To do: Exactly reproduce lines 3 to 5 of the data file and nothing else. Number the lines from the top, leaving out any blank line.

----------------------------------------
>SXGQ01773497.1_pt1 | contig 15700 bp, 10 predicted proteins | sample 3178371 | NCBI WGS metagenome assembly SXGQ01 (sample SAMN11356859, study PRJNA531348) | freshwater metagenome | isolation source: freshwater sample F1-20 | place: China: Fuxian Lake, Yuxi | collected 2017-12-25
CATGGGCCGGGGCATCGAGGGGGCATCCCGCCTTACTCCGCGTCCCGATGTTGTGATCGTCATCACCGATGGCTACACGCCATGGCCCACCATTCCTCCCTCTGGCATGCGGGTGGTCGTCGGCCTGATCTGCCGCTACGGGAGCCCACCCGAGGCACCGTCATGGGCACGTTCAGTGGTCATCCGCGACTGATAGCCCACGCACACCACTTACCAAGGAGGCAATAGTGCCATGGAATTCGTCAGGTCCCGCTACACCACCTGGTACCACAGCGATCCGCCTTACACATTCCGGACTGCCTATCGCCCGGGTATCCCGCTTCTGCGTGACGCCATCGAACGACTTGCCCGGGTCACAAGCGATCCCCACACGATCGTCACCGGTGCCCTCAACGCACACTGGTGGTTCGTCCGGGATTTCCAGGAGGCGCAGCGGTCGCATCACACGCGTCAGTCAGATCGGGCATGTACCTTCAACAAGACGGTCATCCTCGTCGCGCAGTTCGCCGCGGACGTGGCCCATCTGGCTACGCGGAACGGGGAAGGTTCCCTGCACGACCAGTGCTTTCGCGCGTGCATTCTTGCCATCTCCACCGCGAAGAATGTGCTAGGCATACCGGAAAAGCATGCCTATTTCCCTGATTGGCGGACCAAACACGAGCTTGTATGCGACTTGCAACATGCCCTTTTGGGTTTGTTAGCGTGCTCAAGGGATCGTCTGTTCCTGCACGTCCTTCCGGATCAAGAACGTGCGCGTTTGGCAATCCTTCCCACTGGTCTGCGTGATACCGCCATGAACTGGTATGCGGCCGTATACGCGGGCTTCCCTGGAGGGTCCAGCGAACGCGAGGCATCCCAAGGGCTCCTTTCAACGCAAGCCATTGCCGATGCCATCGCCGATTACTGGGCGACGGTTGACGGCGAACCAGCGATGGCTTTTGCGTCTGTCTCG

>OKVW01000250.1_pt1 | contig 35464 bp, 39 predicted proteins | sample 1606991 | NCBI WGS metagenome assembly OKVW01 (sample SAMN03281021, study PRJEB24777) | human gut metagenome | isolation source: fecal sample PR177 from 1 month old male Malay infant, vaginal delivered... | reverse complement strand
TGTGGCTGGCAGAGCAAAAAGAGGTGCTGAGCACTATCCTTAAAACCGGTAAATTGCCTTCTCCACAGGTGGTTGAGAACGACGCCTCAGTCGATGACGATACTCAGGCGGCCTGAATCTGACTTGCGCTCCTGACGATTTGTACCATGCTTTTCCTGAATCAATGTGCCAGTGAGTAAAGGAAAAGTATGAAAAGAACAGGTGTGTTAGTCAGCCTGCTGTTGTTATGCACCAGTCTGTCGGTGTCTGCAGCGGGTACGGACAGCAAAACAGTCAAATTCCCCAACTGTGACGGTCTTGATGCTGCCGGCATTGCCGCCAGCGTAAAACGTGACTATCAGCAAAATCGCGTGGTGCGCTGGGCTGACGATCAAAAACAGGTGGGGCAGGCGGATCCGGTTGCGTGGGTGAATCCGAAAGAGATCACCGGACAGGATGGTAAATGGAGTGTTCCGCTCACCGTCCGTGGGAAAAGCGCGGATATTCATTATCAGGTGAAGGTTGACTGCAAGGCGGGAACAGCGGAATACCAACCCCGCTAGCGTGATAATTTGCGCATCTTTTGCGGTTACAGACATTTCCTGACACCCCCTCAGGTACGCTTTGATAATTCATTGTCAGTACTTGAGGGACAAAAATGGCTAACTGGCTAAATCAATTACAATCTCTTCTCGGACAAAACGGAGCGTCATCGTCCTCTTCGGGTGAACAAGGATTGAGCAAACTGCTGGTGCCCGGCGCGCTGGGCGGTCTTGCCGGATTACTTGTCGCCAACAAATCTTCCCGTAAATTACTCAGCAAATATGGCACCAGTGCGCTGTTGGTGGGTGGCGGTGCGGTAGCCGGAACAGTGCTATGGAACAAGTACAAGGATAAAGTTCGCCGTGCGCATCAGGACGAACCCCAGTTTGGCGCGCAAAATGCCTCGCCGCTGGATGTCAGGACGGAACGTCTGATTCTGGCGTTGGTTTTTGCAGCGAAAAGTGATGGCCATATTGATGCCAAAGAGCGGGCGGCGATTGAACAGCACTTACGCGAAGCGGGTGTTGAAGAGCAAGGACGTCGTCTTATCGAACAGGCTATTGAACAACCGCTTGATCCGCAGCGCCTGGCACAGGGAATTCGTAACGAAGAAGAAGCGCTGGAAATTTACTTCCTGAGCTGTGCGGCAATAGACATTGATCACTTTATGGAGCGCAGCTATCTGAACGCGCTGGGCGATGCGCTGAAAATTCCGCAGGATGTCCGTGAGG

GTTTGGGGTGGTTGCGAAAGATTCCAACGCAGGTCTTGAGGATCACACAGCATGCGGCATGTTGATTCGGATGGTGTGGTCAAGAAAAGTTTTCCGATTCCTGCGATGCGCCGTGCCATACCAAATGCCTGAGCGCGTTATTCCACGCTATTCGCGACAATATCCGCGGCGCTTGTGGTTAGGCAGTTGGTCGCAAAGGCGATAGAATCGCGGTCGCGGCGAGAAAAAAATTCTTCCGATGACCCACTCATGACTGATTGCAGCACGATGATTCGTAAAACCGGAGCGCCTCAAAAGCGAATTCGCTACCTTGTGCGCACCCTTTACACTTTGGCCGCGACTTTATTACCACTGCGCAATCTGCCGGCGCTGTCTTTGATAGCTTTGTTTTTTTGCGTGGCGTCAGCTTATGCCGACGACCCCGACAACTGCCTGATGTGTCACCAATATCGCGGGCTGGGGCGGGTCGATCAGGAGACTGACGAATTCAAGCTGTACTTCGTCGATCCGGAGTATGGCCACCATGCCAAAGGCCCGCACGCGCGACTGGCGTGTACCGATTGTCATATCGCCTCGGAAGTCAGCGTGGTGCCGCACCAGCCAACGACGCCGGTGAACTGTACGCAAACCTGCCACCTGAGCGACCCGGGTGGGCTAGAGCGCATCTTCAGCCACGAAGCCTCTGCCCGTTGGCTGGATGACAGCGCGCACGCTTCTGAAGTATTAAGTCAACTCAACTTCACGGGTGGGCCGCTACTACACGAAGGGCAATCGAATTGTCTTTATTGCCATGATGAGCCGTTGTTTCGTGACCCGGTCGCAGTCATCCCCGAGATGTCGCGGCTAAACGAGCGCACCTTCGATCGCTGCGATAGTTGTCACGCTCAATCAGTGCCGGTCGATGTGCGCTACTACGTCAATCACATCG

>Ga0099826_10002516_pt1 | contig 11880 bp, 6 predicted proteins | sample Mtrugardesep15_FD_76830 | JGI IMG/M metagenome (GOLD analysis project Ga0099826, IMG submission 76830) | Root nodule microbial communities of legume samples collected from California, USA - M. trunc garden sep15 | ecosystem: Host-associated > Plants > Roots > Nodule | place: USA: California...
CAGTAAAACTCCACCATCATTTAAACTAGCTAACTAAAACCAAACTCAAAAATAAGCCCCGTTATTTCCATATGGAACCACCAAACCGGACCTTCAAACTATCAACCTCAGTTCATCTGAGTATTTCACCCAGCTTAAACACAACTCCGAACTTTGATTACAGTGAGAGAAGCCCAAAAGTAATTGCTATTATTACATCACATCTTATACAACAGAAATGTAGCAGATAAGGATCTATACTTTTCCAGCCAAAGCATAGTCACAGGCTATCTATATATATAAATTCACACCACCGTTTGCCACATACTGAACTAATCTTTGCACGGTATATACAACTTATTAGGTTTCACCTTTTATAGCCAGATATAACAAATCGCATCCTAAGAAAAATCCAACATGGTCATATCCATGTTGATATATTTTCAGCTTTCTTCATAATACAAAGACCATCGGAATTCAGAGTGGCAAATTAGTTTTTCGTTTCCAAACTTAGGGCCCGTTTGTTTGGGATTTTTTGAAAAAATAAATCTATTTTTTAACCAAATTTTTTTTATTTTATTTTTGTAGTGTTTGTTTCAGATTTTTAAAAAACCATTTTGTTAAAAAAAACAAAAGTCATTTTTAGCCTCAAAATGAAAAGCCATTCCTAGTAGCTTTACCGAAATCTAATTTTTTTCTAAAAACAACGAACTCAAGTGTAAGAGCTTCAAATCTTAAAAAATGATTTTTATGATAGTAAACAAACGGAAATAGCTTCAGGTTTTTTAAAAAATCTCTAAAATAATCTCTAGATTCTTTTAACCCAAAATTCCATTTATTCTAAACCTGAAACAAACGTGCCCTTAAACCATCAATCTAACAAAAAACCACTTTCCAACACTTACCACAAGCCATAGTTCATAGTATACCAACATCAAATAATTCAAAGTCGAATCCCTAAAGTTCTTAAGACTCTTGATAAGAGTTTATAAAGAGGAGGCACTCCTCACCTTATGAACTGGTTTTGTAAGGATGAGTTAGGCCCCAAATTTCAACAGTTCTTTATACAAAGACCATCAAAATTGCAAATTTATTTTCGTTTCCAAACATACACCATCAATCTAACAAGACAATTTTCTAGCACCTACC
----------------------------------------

>OKVW01000250.1_pt1 | contig 35464 bp, 39 predicted proteins | sample 1606991 | NCBI WGS metagenome assembly OKVW01 (sample SAMN03281021, study PRJEB24777) | human gut metagenome | isolation source: fecal sample PR177 from 1 month old male Malay infant, vaginal delivered... | reverse complement strand
TGTGGCTGGCAGAGCAAAAAGAGGTGCTGAGCACTATCCTTAAAACCGGTAAATTGCCTTCTCCACAGGTGGTTGAGAACGACGCCTCAGTCGATGACGATACTCAGGCGGCCTGAATCTGACTTGCGCTCCTGACGATTTGTACCATGCTTTTCCTGAATCAATGTGCCAGTGAGTAAAGGAAAAGTATGAAAAGAACAGGTGTGTTAGTCAGCCTGCTGTTGTTATGCACCAGTCTGTCGGTGTCTGCAGCGGGTACGGACAGCAAAACAGTCAAATTCCCCAACTGTGACGGTCTTGATGCTGCCGGCATTGCCGCCAGCGTAAAACGTGACTATCAGCAAAATCGCGTGGTGCGCTGGGCTGACGATCAAAAACAGGTGGGGCAGGCGGATCCGGTTGCGTGGGTGAATCCGAAAGAGATCACCGGACAGGATGGTAAATGGAGTGTTCCGCTCACCGTCCGTGGGAAAAGCGCGGATATTCATTATCAGGTGAAGGTTGACTGCAAGGCGGGAACAGCGGAATACCAACCCCGCTAGCGTGATAATTTGCGCATCTTTTGCGGTTACAGACATTTCCTGACACCCCCTCAGGTACGCTTTGATAATTCATTGTCAGTACTTGAGGGACAAAAATGGCTAACTGGCTAAATCAATTACAATCTCTTCTCGGACAAAACGGAGCGTCATCGTCCTCTTCGGGTGAACAAGGATTGAGCAAACTGCTGGTGCCCGGCGCGCTGGGCGGTCTTGCCGGATTACTTGTCGCCAACAAATCTTCCCGTAAATTACTCAGCAAATATGGCACCAGTGCGCTGTTGGTGGGTGGCGGTGCGGTAGCCGGAACAGTGCTATGGAACAAGTACAAGGATAAAGTTCGCCGTGCGCATCAGGACGAACCCCAGTTTGGCGCGCAAAATGCCTCGCCGCTGGATGTCAGGACGGAACGTCTGATTCTGGCGTTGGTTTTTGCAGCGAAAAGTGATGGCCATATTGATGCCAAAGAGCGGGCGGCGATTGAACAGCACTTACGCGAAGCGGGTGTTGAAGAGCAAGGACGTCGTCTTATCGAACAGGCTATTGAACAACCGCTTGATCCGCAGCGCCTGGCACAGGGAATTCGTAACGAAGAAGAAGCGCTGGAAATTTACTTCCTGAGCTGTGCGGCAATAGACATTGATCACTTTATGGAGCGCAGCTATCTGAACGCGCTGGGCGATGCGCTGAAAATTCCGCAGGATGTCCGTGAGG

GTTTGGGGTGGTTGCGAAAGATTCCAACGCAGGTCTTGAGGATCACACAGCATGCGGCATGTTGATTCGGATGGTGTGGTCAAGAAAAGTTTTCCGATTCCTGCGATGCGCCGTGCCATACCAAATGCCTGAGCGCGTTATTCCACGCTATTCGCGACAATATCCGCGGCGCTTGTGGTTAGGCAGTTGGTCGCAAAGGCGATAGAATCGCGGTCGCGGCGAGAAAAAAATTCTTCCGATGACCCACTCATGACTGATTGCAGCACGATGATTCGTAAAACCGGAGCGCCTCAAAAGCGAATTCGCTACCTTGTGCGCACCCTTTACACTTTGGCCGCGACTTTATTACCACTGCGCAATCTGCCGGCGCTGTCTTTGATAGCTTTGTTTTTTTGCGTGGCGTCAGCTTATGCCGACGACCCCGACAACTGCCTGATGTGTCACCAATATCGCGGGCTGGGGCGGGTCGATCAGGAGACTGACGAATTCAAGCTGTACTTCGTCGATCCGGAGTATGGCCACCATGCCAAAGGCCCGCACGCGCGACTGGCGTGTACCGATTGTCATATCGCCTCGGAAGTCAGCGTGGTGCCGCACCAGCCAACGACGCCGGTGAACTGTACGCAAACCTGCCACCTGAGCGACCCGGGTGGGCTAGAGCGCATCTTCAGCCACGAAGCCTCTGCCCGTTGGCTGGATGACAGCGCGCACGCTTCTGAAGTATTAAGTCAACTCAACTTCACGGGTGGGCCGCTACTACACGAAGGGCAATCGAATTGTCTTTATTGCCATGATGAGCCGTTGTTTCGTGACCCGGTCGCAGTCATCCCCGAGATGTCGCGGCTAAACGAGCGCACCTTCGATCGCTGCGATAGTTGTCACGCTCAATCAGTGCCGGTCGATGTGCGCTACTACGTCAATCACATCG